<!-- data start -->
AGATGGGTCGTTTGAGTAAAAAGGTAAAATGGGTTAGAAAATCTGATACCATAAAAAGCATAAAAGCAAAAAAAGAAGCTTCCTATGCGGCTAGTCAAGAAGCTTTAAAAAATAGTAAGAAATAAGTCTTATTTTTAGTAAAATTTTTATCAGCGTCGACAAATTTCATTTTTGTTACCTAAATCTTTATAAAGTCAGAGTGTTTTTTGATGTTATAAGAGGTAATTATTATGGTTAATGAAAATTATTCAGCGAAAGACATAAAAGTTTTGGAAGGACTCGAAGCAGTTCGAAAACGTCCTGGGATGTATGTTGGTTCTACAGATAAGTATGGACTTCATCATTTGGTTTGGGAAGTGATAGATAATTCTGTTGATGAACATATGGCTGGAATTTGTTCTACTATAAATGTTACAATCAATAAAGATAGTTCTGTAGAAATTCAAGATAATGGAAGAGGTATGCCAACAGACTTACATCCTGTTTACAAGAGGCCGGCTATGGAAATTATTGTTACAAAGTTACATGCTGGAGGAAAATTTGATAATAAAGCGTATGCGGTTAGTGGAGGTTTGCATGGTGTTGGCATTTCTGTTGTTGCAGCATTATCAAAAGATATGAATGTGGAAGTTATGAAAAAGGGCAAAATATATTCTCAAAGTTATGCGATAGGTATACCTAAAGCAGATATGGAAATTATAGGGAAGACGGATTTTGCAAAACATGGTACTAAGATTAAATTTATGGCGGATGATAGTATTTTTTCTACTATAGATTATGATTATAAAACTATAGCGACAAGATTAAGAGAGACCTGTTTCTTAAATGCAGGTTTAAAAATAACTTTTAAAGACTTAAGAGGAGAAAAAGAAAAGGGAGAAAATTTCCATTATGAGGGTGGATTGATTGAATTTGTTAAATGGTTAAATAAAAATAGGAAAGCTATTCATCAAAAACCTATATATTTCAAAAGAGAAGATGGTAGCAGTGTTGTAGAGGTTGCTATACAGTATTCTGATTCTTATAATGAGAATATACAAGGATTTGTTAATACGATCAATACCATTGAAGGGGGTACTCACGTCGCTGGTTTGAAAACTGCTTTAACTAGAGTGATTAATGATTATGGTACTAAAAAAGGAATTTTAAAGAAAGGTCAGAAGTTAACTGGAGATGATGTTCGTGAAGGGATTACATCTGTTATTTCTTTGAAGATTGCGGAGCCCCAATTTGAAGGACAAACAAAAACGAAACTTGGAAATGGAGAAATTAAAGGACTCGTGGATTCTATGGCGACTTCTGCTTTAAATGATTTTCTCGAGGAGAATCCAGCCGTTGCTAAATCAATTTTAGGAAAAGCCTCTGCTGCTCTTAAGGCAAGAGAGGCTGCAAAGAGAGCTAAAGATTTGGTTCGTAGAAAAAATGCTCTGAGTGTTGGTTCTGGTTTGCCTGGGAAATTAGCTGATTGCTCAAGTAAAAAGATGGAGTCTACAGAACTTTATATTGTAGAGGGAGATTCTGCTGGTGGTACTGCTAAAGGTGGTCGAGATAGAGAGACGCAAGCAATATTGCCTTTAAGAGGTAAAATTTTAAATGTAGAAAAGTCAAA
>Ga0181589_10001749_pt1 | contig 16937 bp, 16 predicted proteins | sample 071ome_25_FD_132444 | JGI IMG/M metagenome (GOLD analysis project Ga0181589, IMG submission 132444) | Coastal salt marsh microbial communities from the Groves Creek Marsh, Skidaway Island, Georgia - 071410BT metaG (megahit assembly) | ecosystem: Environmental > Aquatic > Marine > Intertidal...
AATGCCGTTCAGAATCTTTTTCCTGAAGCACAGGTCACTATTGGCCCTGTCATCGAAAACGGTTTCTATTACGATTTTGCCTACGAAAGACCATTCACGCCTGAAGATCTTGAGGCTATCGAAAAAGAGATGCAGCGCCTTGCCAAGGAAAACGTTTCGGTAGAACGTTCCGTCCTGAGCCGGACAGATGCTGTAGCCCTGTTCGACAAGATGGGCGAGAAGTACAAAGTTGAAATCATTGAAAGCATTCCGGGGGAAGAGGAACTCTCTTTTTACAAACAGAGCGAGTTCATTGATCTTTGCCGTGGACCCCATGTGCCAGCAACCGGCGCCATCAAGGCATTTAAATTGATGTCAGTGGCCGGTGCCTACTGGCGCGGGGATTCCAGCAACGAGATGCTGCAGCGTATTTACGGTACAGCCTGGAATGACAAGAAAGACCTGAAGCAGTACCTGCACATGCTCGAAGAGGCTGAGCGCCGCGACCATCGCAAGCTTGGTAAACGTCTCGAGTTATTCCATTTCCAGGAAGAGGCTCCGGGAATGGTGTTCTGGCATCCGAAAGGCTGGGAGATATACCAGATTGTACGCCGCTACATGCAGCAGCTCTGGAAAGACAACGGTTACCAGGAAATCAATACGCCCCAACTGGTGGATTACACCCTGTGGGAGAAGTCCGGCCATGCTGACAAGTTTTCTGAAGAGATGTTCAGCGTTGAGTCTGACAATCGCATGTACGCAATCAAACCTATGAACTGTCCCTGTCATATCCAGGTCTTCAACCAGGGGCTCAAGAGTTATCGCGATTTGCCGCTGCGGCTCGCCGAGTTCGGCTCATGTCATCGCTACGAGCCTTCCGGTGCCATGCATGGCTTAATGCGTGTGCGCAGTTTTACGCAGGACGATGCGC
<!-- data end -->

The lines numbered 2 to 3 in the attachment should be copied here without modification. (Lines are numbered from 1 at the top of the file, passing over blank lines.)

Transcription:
>Ga0181589_10001749_pt1 | contig 16937 bp, 16 predicted proteins | sample 071ome_25_FD_132444 | JGI IMG/M metagenome (GOLD analysis project Ga0181589, IMG submission 132444) | Coastal salt marsh microbial communities from the Groves Creek Marsh, Skidaway Island, Georgia - 071410BT metaG (megahit assembly) | ecosystem: Environmental > Aquatic > Marine > Intertidal...
AATGCCGTTCAGAATCTTTTTCCTGAAGCACAGGTCACTATTGGCCCTGTCATCGAAAACGGTTTCTATTACGATTTTGCCTACGAAAGACCATTCACGCCTGAAGATCTTGAGGCTATCGAAAAAGAGATGCAGCGCCTTGCCAAGGAAAACGTTTCGGTAGAACGTTCCGTCCTGAGCCGGACAGATGCTGTAGCCCTGTTCGACAAGATGGGCGAGAAGTACAAAGTTGAAATCATTGAAAGCATTCCGGGGGAAGAGGAACTCTCTTTTTACAAACAGAGCGAGTTCATTGATCTTTGCCGTGGACCCCATGTGCCAGCAACCGGCGCCATCAAGGCATTTAAATTGATGTCAGTGGCCGGTGCCTACTGGCGCGGGGATTCCAGCAACGAGATGCTGCAGCGTATTTACGGTACAGCCTGGAATGACAAGAAAGACCTGAAGCAGTACCTGCACATGCTCGAAGAGGCTGAGCGCCGCGACCATCGCAAGCTTGGTAAACGTCTCGAGTTATTCCATTTCCAGGAAGAGGCTCCGGGAATGGTGTTCTGGCATCCGAAAGGCTGGGAGATATACCAGATTGTACGCCGCTACATGCAGCAGCTCTGGAAAGACAACGGTTACCAGGAAATCAATACGCCCCAACTGGTGGATTACACCCTGTGGGAGAAGTCCGGCCATGCTGACAAGTTTTCTGAAGAGATGTTCAGCGTTGAGTCTGACAATCGCATGTACGCAATCAAACCTATGAACTGTCCCTGTCATATCCAGGTCTTCAACCAGGGGCTCAAGAGTTATCGCGATTTGCCGCTGCGGCTCGCCGAGTTCGGCTCATGTCATCGCTACGAGCCTTCCGGTGCCATGCATGGCTTAATGCGTGTGCGCAGTTTTACGCAGGACGATGCGC